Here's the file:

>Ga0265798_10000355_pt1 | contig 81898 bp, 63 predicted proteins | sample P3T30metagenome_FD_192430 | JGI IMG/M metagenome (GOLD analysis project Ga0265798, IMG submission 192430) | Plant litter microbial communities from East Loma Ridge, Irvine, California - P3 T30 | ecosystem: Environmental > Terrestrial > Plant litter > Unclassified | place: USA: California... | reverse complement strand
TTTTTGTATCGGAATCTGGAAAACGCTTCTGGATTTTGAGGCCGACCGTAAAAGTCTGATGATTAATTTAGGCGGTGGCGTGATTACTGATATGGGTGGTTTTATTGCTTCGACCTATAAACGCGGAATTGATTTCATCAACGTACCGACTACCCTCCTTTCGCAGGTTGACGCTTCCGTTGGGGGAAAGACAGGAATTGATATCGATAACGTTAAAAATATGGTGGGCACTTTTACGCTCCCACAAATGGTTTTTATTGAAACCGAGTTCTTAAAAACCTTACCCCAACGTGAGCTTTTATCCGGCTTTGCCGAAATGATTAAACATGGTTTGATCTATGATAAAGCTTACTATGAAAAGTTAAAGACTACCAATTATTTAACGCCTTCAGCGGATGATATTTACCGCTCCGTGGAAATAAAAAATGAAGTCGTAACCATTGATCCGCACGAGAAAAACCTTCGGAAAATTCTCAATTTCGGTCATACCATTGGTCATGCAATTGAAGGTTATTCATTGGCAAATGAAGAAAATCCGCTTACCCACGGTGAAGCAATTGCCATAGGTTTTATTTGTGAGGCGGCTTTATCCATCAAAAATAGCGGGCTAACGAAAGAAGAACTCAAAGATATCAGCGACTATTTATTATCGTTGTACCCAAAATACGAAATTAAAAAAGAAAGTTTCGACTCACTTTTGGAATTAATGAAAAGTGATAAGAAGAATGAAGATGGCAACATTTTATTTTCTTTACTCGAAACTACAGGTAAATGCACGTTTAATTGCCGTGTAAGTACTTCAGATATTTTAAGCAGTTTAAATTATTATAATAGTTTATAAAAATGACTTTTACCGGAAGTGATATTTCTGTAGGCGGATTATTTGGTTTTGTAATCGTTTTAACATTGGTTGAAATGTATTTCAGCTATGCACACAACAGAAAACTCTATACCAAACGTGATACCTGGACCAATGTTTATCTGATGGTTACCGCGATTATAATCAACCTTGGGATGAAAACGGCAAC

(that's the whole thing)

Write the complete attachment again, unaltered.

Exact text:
>Ga0265798_10000355_pt1 | contig 81898 bp, 63 predicted proteins | sample P3T30metagenome_FD_192430 | JGI IMG/M metagenome (GOLD analysis project Ga0265798, IMG submission 192430) | Plant litter microbial communities from East Loma Ridge, Irvine, California - P3 T30 | ecosystem: Environmental > Terrestrial > Plant litter > Unclassified | place: USA: California... | reverse complement strand
TTTTTGTATCGGAATCTGGAAAACGCTTCTGGATTTTGAGGCCGACCGTAAAAGTCTGATGATTAATTTAGGCGGTGGCGTGATTACTGATATGGGTGGTTTTATTGCTTCGACCTATAAACGCGGAATTGATTTCATCAACGTACCGACTACCCTCCTTTCGCAGGTTGACGCTTCCGTTGGGGGAAAGACAGGAATTGATATCGATAACGTTAAAAATATGGTGGGCACTTTTACGCTCCCACAAATGGTTTTTATTGAAACCGAGTTCTTAAAAACCTTACCCCAACGTGAGCTTTTATCCGGCTTTGCCGAAATGATTAAACATGGTTTGATCTATGATAAAGCTTACTATGAAAAGTTAAAGACTACCAATTATTTAACGCCTTCAGCGGATGATATTTACCGCTCCGTGGAAATAAAAAATGAAGTCGTAACCATTGATCCGCACGAGAAAAACCTTCGGAAAATTCTCAATTTCGGTCATACCATTGGTCATGCAATTGAAGGTTATTCATTGGCAAATGAAGAAAATCCGCTTACCCACGGTGAAGCAATTGCCATAGGTTTTATTTGTGAGGCGGCTTTATCCATCAAAAATAGCGGGCTAACGAAAGAAGAACTCAAAGATATCAGCGACTATTTATTATCGTTGTACCCAAAATACGAAATTAAAAAAGAAAGTTTCGACTCACTTTTGGAATTAATGAAAAGTGATAAGAAGAATGAAGATGGCAACATTTTATTTTCTTTACTCGAAACTACAGGTAAATGCACGTTTAATTGCCGTGTAAGTACTTCAGATATTTTAAGCAGTTTAAATTATTATAATAGTTTATAAAAATGACTTTTACCGGAAGTGATATTTCTGTAGGCGGATTATTTGGTTTTGTAATCGTTTTAACATTGGTTGAAATGTATTTCAGCTATGCACACAACAGAAAACTCTATACCAAACGTGATACCTGGACCAATGTTTATCTGATGGTTACCGCGATTATAATCAACCTTGGGATGAAAACGGCAAC